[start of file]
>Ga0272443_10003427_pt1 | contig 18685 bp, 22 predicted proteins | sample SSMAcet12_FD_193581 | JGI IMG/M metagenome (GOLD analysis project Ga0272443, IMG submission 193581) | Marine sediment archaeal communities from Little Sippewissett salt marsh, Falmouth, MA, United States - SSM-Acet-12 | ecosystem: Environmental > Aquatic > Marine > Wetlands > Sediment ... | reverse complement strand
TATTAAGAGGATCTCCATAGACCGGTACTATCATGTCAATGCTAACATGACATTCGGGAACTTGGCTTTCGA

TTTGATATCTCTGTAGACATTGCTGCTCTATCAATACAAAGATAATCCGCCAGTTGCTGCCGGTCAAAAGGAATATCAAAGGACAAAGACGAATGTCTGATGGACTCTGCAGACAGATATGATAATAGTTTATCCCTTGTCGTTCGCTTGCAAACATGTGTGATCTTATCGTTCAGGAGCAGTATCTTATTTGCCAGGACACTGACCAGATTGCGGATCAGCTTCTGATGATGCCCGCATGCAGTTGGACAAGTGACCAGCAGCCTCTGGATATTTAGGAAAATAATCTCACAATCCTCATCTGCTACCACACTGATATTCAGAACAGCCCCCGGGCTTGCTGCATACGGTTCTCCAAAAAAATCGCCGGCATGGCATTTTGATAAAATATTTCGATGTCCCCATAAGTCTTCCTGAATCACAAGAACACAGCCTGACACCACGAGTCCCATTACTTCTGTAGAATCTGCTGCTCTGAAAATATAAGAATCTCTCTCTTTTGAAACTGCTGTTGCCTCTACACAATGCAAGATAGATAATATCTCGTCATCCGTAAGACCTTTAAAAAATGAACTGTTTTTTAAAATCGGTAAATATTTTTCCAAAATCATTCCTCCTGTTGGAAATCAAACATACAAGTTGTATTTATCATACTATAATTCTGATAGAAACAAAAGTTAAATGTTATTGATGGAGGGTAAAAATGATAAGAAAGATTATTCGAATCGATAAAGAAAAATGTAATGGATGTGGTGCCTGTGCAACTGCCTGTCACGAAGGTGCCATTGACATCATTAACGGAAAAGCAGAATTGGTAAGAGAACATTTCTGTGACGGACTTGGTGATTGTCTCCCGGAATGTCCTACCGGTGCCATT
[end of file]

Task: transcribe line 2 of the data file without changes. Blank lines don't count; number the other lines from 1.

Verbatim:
TATTAAGAGGATCTCCATAGACCGGTACTATCATGTCAATGCTAACATGACATTCGGGAACTTGGCTTTCGA